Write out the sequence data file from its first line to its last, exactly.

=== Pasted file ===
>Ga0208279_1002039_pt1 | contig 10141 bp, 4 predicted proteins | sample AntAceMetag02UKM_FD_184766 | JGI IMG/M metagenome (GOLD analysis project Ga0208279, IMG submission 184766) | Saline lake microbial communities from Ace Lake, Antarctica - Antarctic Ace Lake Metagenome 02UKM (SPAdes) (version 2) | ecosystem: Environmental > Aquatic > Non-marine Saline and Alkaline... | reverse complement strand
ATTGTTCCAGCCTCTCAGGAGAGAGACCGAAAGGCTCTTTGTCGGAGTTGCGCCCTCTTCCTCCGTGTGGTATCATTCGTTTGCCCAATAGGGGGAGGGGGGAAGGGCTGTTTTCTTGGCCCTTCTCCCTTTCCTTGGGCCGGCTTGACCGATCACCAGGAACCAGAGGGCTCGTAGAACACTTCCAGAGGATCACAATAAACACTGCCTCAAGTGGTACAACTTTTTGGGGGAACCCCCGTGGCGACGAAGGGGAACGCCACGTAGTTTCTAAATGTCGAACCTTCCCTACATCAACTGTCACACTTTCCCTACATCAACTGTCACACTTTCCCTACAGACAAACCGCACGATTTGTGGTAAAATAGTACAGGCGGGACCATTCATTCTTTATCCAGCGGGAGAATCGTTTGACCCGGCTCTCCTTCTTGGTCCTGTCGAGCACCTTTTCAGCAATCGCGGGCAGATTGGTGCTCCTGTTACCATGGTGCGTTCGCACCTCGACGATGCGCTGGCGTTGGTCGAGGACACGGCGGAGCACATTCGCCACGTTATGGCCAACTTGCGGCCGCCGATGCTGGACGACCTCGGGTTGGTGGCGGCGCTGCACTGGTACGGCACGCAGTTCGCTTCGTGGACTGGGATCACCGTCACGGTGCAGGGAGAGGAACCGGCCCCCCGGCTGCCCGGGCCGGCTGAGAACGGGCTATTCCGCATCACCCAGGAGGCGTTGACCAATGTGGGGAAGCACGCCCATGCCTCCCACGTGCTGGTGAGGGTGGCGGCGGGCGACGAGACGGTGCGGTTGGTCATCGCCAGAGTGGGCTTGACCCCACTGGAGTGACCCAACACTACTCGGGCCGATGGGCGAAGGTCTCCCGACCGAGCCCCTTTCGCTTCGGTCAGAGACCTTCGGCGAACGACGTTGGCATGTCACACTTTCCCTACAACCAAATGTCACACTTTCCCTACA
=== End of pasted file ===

>Ga0208279_1002039_pt1 | contig 10141 bp, 4 predicted proteins | sample AntAceMetag02UKM_FD_184766 | JGI IMG/M metagenome (GOLD analysis project Ga0208279, IMG submission 184766) | Saline lake microbial communities from Ace Lake, Antarctica - Antarctic Ace Lake Metagenome 02UKM (SPAdes) (version 2) | ecosystem: Environmental > Aquatic > Non-marine Saline and Alkaline... | reverse complement strand
ATTGTTCCAGCCTCTCAGGAGAGAGACCGAAAGGCTCTTTGTCGGAGTTGCGCCCTCTTCCTCCGTGTGGTATCATTCGTTTGCCCAATAGGGGGAGGGGGGAAGGGCTGTTTTCTTGGCCCTTCTCCCTTTCCTTGGGCCGGCTTGACCGATCACCAGGAACCAGAGGGCTCGTAGAACACTTCCAGAGGATCACAATAAACACTGCCTCAAGTGGTACAACTTTTTGGGGGAACCCCCGTGGCGACGAAGGGGAACGCCACGTAGTTTCTAAATGTCGAACCTTCCCTACATCAACTGTCACACTTTCCCTACATCAACTGTCACACTTTCCCTACAGACAAACCGCACGATTTGTGGTAAAATAGTACAGGCGGGACCATTCATTCTTTATCCAGCGGGAGAATCGTTTGACCCGGCTCTCCTTCTTGGTCCTGTCGAGCACCTTTTCAGCAATCGCGGGCAGATTGGTGCTCCTGTTACCATGGTGCGTTCGCACCTCGACGATGCGCTGGCGTTGGTCGAGGACACGGCGGAGCACATTCGCCACGTTATGGCCAACTTGCGGCCGCCGATGCTGGACGACCTCGGGTTGGTGGCGGCGCTGCACTGGTACGGCACGCAGTTCGCTTCGTGGACTGGGATCACCGTCACGGTGCAGGGAGAGGAACCGGCCCCCCGGCTGCCCGGGCCGGCTGAGAACGGGCTATTCCGCATCACCCAGGAGGCGTTGACCAATGTGGGGAAGCACGCCCATGCCTCCCACGTGCTGGTGAGGGTGGCGGCGGGCGACGAGACGGTGCGGTTGGTCATCGCCAGAGTGGGCTTGACCCCACTGGAGTGACCCAACACTACTCGGGCCGATGGGCGAAGGTCTCCCGACCGAGCCCCTTTCGCTTCGGTCAGAGACCTTCGGCGAACGACGTTGGCATGTCACACTTTCCCTACAACCAAATGTCACACTTTCCCTACA